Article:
First prosecution for breach of new Heavy Vehicle National Law chain of responsibility duties

By Sikeli Ratu, Amy Hetherington
Employment & Safety

In brief 3 min read

The National Heavy Vehicle Regulator (NHVR) has commenced its first prosecution into duty holders under the new chain of responsibility (CoR) provisions of the Heavy Vehicle National Law (HVNL), which has been adopted in all states and territories (other than Western Australian and the Northern Territory).

How does it affect you?

  • Participants in heavy vehicle transport supply chains must be aware of their duties under the CoR provisions in the HVNL.
  • Company executives in particular should be mindful of their personal obligations to conduct safety due diligence under the HVNL.


The NHVR commenced an investigation into a Victorian trucking company, N Godfrey Haulage (the Company), after the NHVR received a tip-off on its confidential reporting line. The NHVR has now commenced a prosecution against the Company alleging that it breached its fatigue management duties under the HVNL. The Company's director is also being personally prosecuted for allegedly failing to comply with his due diligence duties under the HVNL.

The amendments to the HVNL that led to the prosecution

On 1 October 2018, the HVNL was amended to provide that each party in the CoR in the operation of a heavy vehicle has a positive duty to ensure, so far as is reasonably practicable, the safety of the party's transport activities relating to the vehicle. This duty mirrors the existing primary duty under the model WHS laws that have been implemented in a number of Australian jurisdictions.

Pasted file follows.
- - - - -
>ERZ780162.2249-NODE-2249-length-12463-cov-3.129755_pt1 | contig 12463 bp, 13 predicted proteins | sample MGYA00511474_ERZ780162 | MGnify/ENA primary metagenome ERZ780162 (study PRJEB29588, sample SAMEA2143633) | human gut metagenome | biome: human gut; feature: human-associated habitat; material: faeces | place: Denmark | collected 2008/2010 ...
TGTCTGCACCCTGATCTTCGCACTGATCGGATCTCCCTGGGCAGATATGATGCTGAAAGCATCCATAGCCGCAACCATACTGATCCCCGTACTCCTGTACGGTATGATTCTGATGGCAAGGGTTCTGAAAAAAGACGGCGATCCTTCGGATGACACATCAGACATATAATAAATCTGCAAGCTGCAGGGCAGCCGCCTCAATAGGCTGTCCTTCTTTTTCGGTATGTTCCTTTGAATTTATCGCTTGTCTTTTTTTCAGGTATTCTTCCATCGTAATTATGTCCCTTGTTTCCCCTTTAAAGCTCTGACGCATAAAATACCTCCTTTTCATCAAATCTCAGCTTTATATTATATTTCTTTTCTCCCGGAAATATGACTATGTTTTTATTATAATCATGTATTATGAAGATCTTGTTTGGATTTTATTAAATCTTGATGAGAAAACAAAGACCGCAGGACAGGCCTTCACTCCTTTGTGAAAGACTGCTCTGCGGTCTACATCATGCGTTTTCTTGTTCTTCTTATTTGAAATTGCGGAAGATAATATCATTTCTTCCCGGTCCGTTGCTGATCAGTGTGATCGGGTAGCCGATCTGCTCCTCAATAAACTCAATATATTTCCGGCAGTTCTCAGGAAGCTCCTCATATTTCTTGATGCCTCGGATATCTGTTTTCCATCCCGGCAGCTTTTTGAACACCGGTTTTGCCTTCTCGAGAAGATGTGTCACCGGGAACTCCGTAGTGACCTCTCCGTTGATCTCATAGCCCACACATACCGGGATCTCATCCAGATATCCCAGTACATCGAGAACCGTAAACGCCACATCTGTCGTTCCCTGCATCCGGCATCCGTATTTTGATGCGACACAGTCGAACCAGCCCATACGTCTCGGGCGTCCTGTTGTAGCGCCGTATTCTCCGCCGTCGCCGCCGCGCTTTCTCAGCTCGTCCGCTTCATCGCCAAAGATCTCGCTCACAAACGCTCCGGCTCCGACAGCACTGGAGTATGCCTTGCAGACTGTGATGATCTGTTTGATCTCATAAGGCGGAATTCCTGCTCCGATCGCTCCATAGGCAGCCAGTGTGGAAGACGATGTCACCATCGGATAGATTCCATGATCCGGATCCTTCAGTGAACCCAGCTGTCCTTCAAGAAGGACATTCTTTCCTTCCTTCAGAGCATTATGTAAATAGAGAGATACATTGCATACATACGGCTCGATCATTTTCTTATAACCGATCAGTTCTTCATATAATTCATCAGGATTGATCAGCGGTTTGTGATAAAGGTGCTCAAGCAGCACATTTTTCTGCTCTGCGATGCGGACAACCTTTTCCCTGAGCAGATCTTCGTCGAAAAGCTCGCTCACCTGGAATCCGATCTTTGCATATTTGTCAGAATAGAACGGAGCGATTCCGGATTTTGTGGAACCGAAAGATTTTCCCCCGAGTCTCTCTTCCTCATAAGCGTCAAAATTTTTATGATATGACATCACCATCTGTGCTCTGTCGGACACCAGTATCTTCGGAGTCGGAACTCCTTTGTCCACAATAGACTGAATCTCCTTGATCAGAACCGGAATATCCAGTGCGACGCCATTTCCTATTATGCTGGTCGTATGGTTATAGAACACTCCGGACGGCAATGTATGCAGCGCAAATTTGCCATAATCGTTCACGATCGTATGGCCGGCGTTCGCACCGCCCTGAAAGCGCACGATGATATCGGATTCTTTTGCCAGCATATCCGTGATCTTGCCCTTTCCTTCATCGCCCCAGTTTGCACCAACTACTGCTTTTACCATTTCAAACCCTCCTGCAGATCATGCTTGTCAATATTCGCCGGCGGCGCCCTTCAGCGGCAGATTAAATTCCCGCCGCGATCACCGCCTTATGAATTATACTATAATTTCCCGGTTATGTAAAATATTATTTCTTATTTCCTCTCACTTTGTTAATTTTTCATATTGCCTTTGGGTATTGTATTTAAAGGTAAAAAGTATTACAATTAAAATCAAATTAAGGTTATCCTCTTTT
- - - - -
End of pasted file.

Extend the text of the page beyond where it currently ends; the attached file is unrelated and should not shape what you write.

The amendments also introduced obligations on executives to conduct due diligence to ensure the company complies with the safety duties it owes under the HVNL. 'Executives' include executive officers of corporations, partners and management members of unincorporated bodies.

The content of this due diligence obligation also mirrors the officer due diligence obligation under the model WHS laws. In summary, under the HVNL, executives must take reasonable steps to:

  • acquire, and keep up to date, knowledge about the safe conduct of transport activities;
  • gain an understanding of the nature of the entity's transport activities and associated hazards and risks;
  • ensure appropriate resources are allocated and used to eliminate or minimise those hazards and risks;
  • ensure appropriate processes are implemented to comply with safety duties; and
  • verify that the resources and processes are being provided, used and implemented.

Executives face personal liability for civil and criminal penalties in the event of a breach of their due diligence obligations.

What's next?

Watch this space for further updates on this prosecution, which is currently ongoing. In the meantime, all parties involved in the heavy vehicle transport industry should ensure they are aware of, and comply with, their CoR obligations.